As for my father--there are memories.  Pockets of memory so terrifying--who would ever speak of them except to a therapist or personal journal?  And even though the man is underground for 23 years now, to write of him in an open forum--to disclose such horrors in front of family and friends--what risk!  I had to ask myself:  What could be so horrifying that a middle-aged woman, now wrinkled with experience, might stop telling a story in the only way it must be told?  The short answer:  I thought of my brother and how he might feel reading about it.

So I called my little brother--still a blond, curly-haired, cooties-infected boy in my mind--and asked his permission:
"Would you mind if I, well, if I, well, happen to write some bad stuff about Daddy?"
And not only did he say--"Sure, you've got to do what you've got to do," but he remembered!  He was able to corroborate these memories.  We shared details.  Why had we not discussed this before?  And together, for several consecutive nights, we were able to help each other piece together at least part of a picture that has been so fragmented for too many years.  After nearly 15 years of trauma work, 2 prior hospitalizations due to severe flashbacks, and a career path chosen, let's face it--to create my own internal therapist--I was no longer alone in memory.  Relief is an understatement.

And so, because of a little girl born decades after my own traumatic history--because of Baby Lily's story--I get to make a final conclusion, and pronounce with utter certainty that my father was not only no good, but likely a sadistic sociopath at worst, a drug addict at the very least, and a definite child abuser no matter the etiology.  And all this coupled with his not too shabby intellect, some charisma reserved for those outside his immediate household, and a wife who made him look presentable--his early death was a blessing for this once upon a time 14 year-old little girl.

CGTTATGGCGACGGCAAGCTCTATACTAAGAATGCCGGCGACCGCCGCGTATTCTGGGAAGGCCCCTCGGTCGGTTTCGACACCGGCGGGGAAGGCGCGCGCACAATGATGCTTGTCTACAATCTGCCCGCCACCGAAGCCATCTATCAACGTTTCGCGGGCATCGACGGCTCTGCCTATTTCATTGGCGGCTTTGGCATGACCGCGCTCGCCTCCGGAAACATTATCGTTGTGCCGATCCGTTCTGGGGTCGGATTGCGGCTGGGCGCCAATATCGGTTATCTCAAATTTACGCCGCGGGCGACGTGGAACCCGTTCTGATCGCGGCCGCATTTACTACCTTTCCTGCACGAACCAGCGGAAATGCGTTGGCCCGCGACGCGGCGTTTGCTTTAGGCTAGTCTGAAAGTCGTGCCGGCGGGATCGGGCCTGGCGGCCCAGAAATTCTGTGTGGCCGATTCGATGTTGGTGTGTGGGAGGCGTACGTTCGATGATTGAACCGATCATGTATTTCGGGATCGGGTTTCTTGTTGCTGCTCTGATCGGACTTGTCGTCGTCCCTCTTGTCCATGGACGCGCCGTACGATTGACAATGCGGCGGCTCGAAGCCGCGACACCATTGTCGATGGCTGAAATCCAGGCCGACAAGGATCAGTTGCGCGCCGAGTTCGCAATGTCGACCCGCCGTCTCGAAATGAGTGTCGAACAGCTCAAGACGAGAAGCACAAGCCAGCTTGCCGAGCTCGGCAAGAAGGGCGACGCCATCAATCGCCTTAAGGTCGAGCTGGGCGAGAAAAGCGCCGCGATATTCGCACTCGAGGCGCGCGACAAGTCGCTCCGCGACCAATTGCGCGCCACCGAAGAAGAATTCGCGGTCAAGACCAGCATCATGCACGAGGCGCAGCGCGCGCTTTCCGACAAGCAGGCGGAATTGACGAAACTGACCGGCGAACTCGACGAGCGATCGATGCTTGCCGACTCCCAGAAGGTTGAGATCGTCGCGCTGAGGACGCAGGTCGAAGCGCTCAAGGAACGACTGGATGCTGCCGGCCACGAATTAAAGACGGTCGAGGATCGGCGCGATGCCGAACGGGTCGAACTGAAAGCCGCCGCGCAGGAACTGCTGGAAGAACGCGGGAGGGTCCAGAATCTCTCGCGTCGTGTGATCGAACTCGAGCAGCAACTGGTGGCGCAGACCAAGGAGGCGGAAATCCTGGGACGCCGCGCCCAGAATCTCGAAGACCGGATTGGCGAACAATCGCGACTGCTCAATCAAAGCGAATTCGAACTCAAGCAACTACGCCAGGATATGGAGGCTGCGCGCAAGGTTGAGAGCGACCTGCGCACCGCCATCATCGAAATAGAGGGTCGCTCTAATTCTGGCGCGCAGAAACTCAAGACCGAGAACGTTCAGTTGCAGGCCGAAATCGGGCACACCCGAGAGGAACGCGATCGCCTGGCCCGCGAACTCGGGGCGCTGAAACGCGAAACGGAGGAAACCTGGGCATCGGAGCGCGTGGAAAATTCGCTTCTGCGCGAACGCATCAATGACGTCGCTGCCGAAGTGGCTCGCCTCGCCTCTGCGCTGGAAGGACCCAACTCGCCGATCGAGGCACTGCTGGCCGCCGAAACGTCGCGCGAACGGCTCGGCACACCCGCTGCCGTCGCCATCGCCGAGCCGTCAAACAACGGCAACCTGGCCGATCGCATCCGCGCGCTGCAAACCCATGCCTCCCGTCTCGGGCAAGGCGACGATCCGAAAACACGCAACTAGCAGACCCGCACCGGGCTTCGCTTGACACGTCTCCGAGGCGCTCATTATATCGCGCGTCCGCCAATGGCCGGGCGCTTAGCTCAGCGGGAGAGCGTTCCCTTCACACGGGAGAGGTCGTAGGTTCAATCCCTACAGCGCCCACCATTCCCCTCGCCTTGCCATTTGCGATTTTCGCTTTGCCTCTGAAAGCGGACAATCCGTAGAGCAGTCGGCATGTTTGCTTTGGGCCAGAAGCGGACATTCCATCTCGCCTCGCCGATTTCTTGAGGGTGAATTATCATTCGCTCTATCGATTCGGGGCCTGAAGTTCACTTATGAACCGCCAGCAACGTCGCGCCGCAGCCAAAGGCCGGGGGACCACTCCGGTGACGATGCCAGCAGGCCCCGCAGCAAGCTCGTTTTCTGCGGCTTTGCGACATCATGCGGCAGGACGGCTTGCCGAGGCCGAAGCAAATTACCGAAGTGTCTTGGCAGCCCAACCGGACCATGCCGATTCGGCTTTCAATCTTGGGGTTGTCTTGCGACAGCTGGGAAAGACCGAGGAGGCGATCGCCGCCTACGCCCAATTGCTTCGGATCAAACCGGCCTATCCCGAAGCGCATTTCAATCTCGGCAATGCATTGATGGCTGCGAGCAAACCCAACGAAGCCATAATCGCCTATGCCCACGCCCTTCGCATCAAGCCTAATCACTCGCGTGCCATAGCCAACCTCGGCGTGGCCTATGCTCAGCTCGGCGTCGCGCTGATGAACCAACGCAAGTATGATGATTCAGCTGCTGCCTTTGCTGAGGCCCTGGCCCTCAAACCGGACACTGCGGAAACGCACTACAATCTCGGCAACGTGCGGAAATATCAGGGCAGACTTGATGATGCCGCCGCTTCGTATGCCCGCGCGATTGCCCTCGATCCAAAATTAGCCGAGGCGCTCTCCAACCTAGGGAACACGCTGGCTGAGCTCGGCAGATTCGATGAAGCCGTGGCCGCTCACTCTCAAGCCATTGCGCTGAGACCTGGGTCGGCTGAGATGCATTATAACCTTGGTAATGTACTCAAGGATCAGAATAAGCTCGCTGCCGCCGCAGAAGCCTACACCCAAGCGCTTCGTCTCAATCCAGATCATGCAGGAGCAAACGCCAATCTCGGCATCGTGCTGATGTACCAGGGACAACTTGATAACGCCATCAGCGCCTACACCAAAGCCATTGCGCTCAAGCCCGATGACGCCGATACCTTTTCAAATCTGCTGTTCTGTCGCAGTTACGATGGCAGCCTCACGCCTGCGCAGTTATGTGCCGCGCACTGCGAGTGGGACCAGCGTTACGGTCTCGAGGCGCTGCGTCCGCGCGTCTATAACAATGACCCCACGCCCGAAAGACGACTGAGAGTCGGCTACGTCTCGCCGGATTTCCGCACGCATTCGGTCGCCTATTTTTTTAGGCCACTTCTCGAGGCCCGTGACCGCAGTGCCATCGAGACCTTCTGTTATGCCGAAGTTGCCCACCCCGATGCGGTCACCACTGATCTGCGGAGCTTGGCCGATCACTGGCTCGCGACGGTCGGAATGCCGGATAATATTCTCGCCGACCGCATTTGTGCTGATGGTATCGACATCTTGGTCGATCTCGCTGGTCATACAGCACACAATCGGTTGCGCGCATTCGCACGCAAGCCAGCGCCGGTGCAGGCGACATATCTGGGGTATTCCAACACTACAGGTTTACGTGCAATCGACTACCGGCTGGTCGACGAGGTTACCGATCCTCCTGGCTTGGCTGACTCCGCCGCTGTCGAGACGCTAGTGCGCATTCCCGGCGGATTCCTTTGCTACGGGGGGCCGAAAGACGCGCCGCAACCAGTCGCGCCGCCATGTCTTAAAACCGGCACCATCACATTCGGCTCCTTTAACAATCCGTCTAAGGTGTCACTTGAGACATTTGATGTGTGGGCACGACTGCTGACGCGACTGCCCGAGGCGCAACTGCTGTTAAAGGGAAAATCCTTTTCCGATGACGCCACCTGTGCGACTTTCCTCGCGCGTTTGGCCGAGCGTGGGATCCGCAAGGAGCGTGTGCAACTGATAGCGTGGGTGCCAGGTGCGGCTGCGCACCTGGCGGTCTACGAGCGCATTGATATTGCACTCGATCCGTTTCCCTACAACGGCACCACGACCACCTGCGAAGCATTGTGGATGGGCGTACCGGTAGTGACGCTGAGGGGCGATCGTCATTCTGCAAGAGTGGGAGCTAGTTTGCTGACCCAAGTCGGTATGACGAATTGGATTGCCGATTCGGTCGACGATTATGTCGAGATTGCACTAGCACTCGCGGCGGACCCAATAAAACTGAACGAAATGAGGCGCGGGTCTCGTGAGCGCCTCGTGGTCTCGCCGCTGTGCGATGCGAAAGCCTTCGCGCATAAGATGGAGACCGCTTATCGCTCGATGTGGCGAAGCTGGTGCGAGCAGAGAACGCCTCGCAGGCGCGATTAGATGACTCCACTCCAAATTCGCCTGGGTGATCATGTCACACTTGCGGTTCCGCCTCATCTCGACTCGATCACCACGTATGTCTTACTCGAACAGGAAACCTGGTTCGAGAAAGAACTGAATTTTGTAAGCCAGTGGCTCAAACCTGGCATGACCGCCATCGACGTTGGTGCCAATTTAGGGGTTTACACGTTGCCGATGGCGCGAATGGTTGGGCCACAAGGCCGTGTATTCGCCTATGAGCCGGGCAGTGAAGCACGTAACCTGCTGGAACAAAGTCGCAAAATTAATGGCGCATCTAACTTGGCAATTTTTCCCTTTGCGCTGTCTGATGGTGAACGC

What an ironic twist of events!  That one silent child's story (Baby Lily's) resurrects the story of another silent little girl (that would be me some decades ago)--and brings some closure to at least one of us.

My hope is that this memoir may bring closure to Lily someday too.  I write this narrative for her more so than anyone--that this part of her history may wait for her in cyberspace.  So she can fill those empty spaces with some truth.  Those holes from her first month of life.  The need to make sense of one's origins is an imperative I understand well.

As for the final judgment on you--Baby Lily's father--this remains unknowable.  Good or bad?  Kind or evil?  Heaven or hell?  I would really like to know, but will have to settle with an ambiguous, paradoxical, and limited testament of your character.  At least for now.

I will NOT wish a Happy Father's Day to my own.  Your fate is sealed; I am certain of your kind.  

As for Baby Lily's dad:

You get a maybe Happy Father's Day.  I am not sure whether you were victim or culprit in this tragic tale.  I only know that I chose to err on the side of good, on the possibility of goodness, despite the case against you.  And it was easy to believe in your intrinsic badness, especially given the nature of my earliest recollections of a father figure, but I did not believe then, as I still maintain now, that I was meant to judge you.  Or use my resources against a biological parent.  

So...RIP.  Maybe.